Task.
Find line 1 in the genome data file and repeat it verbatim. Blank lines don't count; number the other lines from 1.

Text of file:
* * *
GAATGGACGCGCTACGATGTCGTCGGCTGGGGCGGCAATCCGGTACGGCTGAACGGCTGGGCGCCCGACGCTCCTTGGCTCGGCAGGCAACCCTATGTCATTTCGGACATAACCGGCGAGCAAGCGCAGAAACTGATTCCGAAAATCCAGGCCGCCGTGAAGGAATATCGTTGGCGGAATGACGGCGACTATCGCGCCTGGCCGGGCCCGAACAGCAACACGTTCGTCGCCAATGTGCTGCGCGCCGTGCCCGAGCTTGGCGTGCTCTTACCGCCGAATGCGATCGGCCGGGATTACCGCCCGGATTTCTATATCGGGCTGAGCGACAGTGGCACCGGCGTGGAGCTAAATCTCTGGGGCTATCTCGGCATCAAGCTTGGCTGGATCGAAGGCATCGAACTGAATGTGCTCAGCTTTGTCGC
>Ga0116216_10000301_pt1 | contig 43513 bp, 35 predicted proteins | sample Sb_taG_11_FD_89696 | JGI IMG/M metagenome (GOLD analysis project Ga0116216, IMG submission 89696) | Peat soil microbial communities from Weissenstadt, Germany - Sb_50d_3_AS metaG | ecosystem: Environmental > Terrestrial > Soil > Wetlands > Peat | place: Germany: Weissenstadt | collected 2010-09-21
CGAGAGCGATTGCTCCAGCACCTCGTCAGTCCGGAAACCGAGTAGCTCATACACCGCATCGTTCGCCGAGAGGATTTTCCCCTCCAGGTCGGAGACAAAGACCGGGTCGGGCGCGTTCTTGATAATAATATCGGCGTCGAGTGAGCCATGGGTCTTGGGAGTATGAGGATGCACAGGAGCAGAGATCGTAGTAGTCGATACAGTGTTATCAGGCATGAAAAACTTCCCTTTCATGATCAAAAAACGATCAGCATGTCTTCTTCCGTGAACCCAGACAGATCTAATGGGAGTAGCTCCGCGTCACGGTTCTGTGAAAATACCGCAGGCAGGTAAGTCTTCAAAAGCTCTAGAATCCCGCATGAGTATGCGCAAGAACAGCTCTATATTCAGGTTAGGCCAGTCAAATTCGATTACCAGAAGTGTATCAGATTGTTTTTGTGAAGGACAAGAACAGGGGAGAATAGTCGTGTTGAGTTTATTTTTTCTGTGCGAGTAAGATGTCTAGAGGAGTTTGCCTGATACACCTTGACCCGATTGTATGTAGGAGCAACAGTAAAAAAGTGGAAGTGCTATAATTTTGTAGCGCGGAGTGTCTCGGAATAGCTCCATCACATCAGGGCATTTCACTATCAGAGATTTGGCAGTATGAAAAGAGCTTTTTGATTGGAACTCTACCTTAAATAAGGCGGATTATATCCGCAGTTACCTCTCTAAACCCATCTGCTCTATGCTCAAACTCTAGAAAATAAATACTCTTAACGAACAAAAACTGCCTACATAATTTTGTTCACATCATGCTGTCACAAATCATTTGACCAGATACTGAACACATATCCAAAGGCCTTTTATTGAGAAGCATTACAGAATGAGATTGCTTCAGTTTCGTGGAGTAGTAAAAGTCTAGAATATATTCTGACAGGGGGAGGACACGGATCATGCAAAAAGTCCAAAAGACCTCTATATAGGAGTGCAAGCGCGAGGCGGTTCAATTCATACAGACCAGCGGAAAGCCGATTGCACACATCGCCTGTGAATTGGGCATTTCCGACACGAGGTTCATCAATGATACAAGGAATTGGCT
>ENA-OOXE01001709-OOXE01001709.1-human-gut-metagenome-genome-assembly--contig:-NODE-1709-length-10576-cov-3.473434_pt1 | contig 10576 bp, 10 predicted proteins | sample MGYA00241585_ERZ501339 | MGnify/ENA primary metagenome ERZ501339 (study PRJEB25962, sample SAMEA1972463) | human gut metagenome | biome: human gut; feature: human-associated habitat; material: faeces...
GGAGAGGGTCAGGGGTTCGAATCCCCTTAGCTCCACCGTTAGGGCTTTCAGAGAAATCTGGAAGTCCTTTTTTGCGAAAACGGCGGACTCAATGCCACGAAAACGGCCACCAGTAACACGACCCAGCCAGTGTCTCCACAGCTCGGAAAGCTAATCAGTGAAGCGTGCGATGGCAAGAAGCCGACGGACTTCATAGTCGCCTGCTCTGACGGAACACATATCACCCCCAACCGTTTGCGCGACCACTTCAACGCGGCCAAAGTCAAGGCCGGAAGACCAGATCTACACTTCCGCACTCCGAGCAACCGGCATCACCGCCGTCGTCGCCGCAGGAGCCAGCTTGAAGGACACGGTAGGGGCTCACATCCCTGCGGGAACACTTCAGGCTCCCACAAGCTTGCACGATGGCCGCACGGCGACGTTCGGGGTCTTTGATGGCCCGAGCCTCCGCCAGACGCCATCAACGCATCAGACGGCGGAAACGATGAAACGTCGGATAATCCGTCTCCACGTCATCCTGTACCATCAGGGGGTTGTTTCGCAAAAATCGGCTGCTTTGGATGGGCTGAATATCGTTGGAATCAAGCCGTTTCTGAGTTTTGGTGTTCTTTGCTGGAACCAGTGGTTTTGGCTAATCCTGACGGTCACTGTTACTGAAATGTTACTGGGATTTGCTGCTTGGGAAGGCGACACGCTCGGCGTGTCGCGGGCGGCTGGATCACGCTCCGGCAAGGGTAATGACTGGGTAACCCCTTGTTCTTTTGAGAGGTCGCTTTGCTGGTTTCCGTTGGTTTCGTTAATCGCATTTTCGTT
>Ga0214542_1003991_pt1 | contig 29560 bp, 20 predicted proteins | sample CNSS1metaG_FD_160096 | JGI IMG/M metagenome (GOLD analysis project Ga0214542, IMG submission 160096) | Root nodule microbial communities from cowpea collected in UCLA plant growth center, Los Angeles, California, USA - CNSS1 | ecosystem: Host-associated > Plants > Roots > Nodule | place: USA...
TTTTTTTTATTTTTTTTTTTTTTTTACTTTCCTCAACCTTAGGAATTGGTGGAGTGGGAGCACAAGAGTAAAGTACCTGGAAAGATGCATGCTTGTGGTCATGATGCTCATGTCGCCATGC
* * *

GAATGGACGCGCTACGATGTCGTCGGCTGGGGCGGCAATCCGGTACGGCTGAACGGCTGGGCGCCCGACGCTCCTTGGCTCGGCAGGCAACCCTATGTCATTTCGGACATAACCGGCGAGCAAGCGCAGAAACTGATTCCGAAAATCCAGGCCGCCGTGAAGGAATATCGTTGGCGGAATGACGGCGACTATCGCGCCTGGCCGGGCCCGAACAGCAACACGTTCGTCGCCAATGTGCTGCGCGCCGTGCCCGAGCTTGGCGTGCTCTTACCGCCGAATGCGATCGGCCGGGATTACCGCCCGGATTTCTATATCGGGCTGAGCGACAGTGGCACCGGCGTGGAGCTAAATCTCTGGGGCTATCTCGGCATCAAGCTTGGCTGGATCGAAGGCATCGAACTGAATGTGCTCAGCTTTGTCGC